The hurdles mapped can then be analysed and filtered as to their potential impact on the implementation of identified solutions. The system also enables us to identify the hurdles that do not have an impact on the implementation of identified solutions. The first step in using the Hurdle Filter System is to extract one of the identified specific problems from the Concurrent Problem Definition tool. This specific problem is then entered into the Innovation Hurdle/Filter pro forma.
It is recommended that a small cross functional group from different disciplines carry out this phase of the problem definition process. This will ensure the cross fertilisation of ideas and functions.
The group should focus on applying innovation hurdles to the problem definition. This should enable the team to eliminate those hurdles that are not relevant to further defining the problem space. It should also enable suggestions made by the team members to be eliminated or selected for filtering to the next phase of the problem definition process. This is an iterative process which when exhausted will enable the team to better quantify and identify the problem space For each hurdle the 5W and 1 H questioning process should be applied in a systematic manner:
1. What is the specific nature of the hurdle?
2. Why does this hurdle exist?
3. Where does the hurdle occur?
4. Who is causing the hurdle?
5. How can this hurdle be overcome?
6. When can we overcome this hurdle?
The tools described represent part of a suite of novel mapping tools that can be utilised in better defining the innovation space. Further articles will build on this suite of tools and describe their application to actual case studies.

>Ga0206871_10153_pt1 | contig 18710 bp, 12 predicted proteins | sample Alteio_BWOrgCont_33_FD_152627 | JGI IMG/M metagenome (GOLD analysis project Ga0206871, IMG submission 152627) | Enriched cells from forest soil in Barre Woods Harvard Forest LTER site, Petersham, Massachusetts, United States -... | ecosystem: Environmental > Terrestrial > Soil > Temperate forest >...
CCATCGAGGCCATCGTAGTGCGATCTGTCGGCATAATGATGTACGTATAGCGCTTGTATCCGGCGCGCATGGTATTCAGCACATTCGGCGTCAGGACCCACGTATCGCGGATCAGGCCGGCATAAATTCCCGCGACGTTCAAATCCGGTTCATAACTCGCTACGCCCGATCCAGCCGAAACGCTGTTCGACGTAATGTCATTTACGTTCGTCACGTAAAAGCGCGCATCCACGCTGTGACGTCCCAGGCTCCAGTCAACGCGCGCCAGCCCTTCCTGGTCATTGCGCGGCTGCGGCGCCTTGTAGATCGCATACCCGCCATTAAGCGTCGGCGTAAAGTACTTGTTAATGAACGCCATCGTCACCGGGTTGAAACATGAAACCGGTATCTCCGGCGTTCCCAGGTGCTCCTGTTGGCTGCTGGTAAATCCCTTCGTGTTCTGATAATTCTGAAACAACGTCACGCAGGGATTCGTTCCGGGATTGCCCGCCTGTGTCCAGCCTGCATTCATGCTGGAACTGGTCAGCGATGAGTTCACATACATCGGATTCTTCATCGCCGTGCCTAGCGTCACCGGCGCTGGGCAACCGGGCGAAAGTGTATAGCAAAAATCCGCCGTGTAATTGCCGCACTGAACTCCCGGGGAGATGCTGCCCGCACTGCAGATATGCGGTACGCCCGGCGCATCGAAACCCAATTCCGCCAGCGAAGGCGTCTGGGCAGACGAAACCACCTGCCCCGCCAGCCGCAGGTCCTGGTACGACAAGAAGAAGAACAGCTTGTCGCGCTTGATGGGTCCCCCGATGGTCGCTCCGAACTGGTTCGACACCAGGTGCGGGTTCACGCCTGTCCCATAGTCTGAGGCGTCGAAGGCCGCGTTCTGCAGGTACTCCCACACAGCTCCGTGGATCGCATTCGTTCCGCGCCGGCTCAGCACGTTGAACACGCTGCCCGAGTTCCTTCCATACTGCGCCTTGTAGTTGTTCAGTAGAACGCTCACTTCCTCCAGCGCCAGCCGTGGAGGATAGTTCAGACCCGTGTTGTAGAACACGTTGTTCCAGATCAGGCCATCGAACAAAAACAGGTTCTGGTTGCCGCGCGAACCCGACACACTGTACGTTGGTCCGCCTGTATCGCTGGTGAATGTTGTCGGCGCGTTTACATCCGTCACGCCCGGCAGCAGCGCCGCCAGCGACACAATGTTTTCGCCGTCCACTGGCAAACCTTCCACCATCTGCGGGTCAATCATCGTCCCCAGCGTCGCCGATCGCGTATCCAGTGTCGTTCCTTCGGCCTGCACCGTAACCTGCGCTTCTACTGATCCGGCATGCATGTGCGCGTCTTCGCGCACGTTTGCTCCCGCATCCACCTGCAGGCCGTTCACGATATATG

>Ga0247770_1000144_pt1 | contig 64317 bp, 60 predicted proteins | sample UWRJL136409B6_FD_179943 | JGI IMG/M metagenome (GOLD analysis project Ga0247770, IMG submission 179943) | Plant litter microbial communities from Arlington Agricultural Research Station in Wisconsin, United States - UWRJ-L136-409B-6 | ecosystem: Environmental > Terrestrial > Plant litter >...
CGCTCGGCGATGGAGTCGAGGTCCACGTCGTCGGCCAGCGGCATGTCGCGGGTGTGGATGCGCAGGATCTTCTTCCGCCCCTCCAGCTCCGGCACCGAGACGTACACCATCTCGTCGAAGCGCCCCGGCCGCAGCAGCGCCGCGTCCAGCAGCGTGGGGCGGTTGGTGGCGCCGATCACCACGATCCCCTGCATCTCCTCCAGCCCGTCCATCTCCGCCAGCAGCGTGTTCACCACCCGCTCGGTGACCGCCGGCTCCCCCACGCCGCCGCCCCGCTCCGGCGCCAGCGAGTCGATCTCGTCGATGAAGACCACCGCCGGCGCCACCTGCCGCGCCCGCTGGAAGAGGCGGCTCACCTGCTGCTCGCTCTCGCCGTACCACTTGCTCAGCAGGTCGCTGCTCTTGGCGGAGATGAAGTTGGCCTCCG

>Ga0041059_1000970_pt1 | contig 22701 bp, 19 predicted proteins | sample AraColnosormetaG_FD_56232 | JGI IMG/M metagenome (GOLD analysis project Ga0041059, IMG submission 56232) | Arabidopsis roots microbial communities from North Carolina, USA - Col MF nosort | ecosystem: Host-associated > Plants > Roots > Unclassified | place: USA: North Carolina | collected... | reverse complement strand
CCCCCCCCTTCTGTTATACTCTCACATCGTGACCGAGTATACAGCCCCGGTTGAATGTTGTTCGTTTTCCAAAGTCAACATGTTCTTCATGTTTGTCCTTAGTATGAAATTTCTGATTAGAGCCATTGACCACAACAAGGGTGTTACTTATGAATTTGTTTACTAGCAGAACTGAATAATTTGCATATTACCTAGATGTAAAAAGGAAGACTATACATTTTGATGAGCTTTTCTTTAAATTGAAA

Braadland, T.E., Ekland, A., (2001), ‘Innovation in Norwegian Industries-Testing a New Taxonomy’. STEP Group.
Hales, R.F.,(1993), ‘QFD in Concurrent Engineering’, ProAction Development, Inc. Web: www.proactdev.com/pages/qfdce.htm
Padrao, I., (2002), ‘Innovation Making it Happen, How to transform creativity and new ideas into sustained competitive advantage’, Business Guide, CBI IBM DEC.
Proulx, D.,(1996), ‘Concurrent Engineering, A new way to Introduce the Engineering Profession to High School Students’, ASEE Annual Conference Proceedings.
Romelaer, P., (2000), ‘Innovation and Management Constraints Working Paper’ no. 77, CREPA, University de Paris IX.
Scott, A., Lein, V.J., David, E.L., Downing, D.A., (1998), ‘Environmental Innovation and Regulations: Shifting Reality from Rhetoric’, Main Report, Department of Natural Resources